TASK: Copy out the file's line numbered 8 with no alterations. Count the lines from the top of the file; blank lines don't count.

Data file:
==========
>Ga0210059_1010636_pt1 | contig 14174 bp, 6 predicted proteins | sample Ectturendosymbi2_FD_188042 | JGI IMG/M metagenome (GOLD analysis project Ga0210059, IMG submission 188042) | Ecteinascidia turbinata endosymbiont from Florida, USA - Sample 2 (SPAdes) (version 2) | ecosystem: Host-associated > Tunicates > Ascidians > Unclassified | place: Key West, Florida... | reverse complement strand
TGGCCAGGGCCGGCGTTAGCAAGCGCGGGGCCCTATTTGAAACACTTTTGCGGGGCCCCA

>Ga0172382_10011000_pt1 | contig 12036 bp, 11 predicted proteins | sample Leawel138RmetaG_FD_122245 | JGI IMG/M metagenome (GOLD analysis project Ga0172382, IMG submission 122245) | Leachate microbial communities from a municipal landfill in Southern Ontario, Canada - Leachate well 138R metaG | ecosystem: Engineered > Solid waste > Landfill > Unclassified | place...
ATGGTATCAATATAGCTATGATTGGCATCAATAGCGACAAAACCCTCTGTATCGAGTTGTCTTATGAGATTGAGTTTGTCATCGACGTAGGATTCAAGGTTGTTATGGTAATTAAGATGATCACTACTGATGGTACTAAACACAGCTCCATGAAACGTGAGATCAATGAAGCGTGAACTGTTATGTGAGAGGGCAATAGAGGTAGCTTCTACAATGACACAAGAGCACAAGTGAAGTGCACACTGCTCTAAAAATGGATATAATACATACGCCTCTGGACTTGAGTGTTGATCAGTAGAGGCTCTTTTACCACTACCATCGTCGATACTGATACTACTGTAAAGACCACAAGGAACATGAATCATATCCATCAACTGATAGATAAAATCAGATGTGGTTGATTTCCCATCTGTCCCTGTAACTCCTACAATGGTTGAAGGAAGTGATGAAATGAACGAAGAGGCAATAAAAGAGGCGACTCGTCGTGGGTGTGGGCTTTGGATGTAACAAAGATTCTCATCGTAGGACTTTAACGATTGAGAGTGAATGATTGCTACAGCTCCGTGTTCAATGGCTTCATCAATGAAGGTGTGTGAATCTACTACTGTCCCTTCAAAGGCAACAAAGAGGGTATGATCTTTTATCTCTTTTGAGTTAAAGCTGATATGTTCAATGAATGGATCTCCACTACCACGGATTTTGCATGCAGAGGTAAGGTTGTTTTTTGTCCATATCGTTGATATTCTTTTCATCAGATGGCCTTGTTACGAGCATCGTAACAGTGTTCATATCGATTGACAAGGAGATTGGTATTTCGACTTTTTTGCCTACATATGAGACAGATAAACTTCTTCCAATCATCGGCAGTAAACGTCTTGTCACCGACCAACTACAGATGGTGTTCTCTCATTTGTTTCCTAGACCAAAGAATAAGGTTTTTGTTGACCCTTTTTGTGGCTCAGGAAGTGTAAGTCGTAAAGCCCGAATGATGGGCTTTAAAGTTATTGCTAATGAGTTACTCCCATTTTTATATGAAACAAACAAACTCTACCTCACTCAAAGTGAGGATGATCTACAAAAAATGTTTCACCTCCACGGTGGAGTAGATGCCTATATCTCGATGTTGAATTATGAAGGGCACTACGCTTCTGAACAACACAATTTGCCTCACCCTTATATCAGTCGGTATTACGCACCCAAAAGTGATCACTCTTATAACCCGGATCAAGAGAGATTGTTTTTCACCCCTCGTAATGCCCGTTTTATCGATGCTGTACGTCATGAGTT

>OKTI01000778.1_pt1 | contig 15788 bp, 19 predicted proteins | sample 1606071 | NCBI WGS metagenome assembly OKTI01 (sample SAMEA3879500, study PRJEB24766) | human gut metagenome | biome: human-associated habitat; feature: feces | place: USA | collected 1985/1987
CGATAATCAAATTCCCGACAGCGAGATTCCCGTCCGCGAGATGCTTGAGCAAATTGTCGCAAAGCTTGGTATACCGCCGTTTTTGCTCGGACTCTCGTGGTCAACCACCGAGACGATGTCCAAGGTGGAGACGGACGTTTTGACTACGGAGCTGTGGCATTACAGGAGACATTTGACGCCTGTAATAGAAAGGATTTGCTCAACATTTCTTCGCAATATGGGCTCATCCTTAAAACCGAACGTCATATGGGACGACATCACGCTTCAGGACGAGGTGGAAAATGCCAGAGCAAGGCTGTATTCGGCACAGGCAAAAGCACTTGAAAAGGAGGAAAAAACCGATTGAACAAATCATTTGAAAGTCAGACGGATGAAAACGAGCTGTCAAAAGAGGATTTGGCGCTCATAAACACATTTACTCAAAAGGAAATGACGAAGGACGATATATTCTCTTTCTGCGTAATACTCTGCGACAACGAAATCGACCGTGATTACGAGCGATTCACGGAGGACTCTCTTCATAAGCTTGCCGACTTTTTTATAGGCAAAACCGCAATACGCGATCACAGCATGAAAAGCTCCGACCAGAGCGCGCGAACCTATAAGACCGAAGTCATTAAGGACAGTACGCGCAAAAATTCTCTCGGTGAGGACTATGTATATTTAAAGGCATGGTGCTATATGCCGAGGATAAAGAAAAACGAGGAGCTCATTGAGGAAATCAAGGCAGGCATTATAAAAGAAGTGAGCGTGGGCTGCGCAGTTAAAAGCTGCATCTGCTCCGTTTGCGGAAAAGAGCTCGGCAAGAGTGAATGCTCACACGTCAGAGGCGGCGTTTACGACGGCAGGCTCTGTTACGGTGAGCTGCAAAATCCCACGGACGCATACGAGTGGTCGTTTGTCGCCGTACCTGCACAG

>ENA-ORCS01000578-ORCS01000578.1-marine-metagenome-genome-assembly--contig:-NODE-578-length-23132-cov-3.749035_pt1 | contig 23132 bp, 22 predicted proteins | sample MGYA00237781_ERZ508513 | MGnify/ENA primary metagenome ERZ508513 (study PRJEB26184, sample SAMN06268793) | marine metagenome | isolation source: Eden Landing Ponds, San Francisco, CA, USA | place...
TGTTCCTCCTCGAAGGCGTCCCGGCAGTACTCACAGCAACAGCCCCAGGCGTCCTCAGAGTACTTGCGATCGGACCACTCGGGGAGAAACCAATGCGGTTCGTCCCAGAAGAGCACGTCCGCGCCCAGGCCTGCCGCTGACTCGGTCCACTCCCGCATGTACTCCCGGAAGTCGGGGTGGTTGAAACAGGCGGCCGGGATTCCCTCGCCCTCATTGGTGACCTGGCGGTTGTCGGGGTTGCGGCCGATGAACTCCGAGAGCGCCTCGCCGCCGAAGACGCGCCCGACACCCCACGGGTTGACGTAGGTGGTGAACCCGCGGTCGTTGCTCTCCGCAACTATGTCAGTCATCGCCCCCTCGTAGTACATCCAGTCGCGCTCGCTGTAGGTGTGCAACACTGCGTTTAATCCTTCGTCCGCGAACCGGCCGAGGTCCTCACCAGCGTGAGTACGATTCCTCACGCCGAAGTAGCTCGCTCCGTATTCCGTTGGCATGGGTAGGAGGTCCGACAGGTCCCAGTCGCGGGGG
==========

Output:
TGTTCCTCCTCGAAGGCGTCCCGGCAGTACTCACAGCAACAGCCCCAGGCGTCCTCAGAGTACTTGCGATCGGACCACTCGGGGAGAAACCAATGCGGTTCGTCCCAGAAGAGCACGTCCGCGCCCAGGCCTGCCGCTGACTCGGTCCACTCCCGCATGTACTCCCGGAAGTCGGGGTGGTTGAAACAGGCGGCCGGGATTCCCTCGCCCTCATTGGTGACCTGGCGGTTGTCGGGGTTGCGGCCGATGAACTCCGAGAGCGCCTCGCCGCCGAAGACGCGCCCGACACCCCACGGGTTGACGTAGGTGGTGAACCCGCGGTCGTTGCTCTCCGCAACTATGTCAGTCATCGCCCCCTCGTAGTACATCCAGTCGCGCTCGCTGTAGGTGTGCAACACTGCGTTTAATCCTTCGTCCGCGAACCGGCCGAGGTCCTCACCAGCGTGAGTACGATTCCTCACGCCGAAGTAGCTCGCTCCGTATTCCGTTGGCATGGGTAGGAGGTCCGACAGGTCCCAGTCGCGGGGG